Thursday, December 22, 2011

Why "good job" isn't necessarily good enough...

 “Good job!”  Have you ever had anyone say that to you?  (We hope so!)  As mentioned in our last entry, recognition that our efforts and talents are appreciated is something that we all value.  We also mentioned that recognition is a powerful predictor of bonding—which is important for young people who are developing their ideas about how they should behave.  What we would like to explore in this week’s post are the types of recognition that are the most effective at creating this bonding and attachment.

We will start with the concept of “feedback.”  When we use the term, we mean information about  performance.  Feedback can be information and details about what you need to change or stop, or it can be about what you need to keep doing the same way.  Turns out, we tend to be much better in our society at giving feedback about what needs to be changed.

Think back on the last time someone helped you learn how to do something…did they give you specific advice on what you should do differently?  Golfers are told, “Don’t swing so hard.” Baseball players are told, “Don’t take your eyes off of the ball!”  Novice knitters are told, “Keep an even tension with the yarn.” We find that, with a few exceptions, most detailed feedback is about what someone wasn’t doing, or what they were doing wrong, sprinkled liberally with a few, “good job!” comments.

Imagine the following scenario:  You are trying to learn how to execute a round kick as a novice in a martial arts class. (If this seems outrageous to you, just go with it for a moment!)  You step up to the practice bag and give the thing your best kick.  The instructor smiles and says, “Good job!”  This may please you.  However, you may have little idea of what, exactly, was “good” about the kick!  Now imagine if the instructor had said, “You had great momentum and good foot position with your heel pointed at the target when you kicked!  Way to go.”  In this instance, you would have known that your heel position was correct and would be more likely to use that position again.  This feedback about what you did properly is important, especially when there are many sub-skills to be learned.

There is another important factor to consider regarding this level of detail…the fact that the instructor could provide you with specific examples of what you did properly means that the instructor was paying attention…to YOU.  An instructor can say, “Good job” even if they were distracted or watching the student next to you.

If students feel that positive feedback is generalized or—even worse—not accurate, they may become skeptical and alienated…and actually less likely to become bonded to those delivering what they feel is false or empty praise.  They may discount future statements meant to be positive and hear only the criticisms.

(Note: we are not in any way suggesting that constructive criticism is not valuable.  What we hope you will take away from reading this is that specific, detailed feedback on what people have done right, is just as valuable—perhaps even more so when we are talking about promoting healthy youth development!)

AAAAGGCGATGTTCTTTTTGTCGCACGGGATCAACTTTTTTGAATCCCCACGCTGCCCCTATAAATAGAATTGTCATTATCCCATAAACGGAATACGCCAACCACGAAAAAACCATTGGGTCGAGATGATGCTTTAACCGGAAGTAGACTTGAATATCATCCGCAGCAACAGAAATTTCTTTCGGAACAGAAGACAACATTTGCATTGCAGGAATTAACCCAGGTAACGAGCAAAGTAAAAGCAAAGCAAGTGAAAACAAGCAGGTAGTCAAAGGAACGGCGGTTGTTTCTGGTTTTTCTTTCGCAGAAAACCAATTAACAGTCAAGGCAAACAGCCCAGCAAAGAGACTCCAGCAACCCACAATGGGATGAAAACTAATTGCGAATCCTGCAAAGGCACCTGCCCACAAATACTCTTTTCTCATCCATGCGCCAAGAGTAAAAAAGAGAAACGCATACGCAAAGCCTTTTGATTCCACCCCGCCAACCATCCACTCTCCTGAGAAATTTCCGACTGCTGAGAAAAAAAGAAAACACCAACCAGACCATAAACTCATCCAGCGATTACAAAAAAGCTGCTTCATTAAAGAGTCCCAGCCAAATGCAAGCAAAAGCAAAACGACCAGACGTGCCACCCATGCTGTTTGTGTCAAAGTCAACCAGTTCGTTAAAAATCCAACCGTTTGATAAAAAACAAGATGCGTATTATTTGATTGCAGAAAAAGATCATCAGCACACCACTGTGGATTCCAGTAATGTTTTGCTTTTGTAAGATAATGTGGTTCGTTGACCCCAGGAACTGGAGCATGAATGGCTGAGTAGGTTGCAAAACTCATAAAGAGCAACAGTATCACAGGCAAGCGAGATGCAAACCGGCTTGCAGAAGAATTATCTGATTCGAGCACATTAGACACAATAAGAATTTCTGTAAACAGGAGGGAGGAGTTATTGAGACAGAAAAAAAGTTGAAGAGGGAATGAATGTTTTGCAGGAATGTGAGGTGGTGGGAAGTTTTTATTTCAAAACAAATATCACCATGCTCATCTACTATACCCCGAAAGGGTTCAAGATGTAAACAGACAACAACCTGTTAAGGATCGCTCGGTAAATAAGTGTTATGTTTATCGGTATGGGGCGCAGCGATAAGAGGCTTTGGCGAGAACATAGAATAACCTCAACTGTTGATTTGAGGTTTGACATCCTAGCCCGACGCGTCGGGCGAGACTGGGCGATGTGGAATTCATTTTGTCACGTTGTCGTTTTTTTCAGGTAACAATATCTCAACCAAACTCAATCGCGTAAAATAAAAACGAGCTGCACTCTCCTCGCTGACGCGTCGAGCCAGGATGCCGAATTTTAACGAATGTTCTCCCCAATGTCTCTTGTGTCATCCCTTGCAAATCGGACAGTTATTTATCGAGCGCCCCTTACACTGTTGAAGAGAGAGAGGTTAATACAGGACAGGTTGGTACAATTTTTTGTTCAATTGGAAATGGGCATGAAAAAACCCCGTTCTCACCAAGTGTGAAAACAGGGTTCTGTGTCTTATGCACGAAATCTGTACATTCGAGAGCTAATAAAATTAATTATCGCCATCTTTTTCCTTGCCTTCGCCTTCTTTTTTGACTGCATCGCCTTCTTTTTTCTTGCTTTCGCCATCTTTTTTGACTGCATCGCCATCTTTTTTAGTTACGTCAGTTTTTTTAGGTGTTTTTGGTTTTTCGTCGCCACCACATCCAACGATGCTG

We find that for most adults, providing this type of feedback to youth is not as easy as you might think.  It is a simple concept, but a surprising number of people struggle to actually do it.  It is also a challenge to make sure that other forms of recognition (beyond basic feedback) are meaningful and valued by the recipients.

Consider a typical scenario in many schools...a school staff member decides to recognize a quiet, but talented young woman with a student of the quarter award.  At many schools, getting this award involves standing in front of the entire student body at an assembly.  For some shy teens, this may be far from a "reward!"  Being really good at providing meaningful recognition is rooted in relationship.  (There is that word again!)  If we take the time to know the people we work with, we may learn what they find to be motivating and meaningful.  Tailoring the way we honor the achievements and efforts of our young citizens is the best way to truly let them know that we notice and appreciate what they offer to our community. 

We encourage you to try providing detailed, skill-specific, positive feedback whenever you are helping someone learn something new.  Especially if that person is one of our younger citizens!  As when learning any new behavior, you will likely first become aware that you didn’t do it as much as you wanted to. It may even feel awkward at first.  But if you keep at it, it will become automatic!

We also encourage you to think about how you reward youth beyond this feedback, and if the reward is truly a good fit for them.  If you try either strategy, let us know how it went.  We can all learn from one another as we strive to make this the best community we can.

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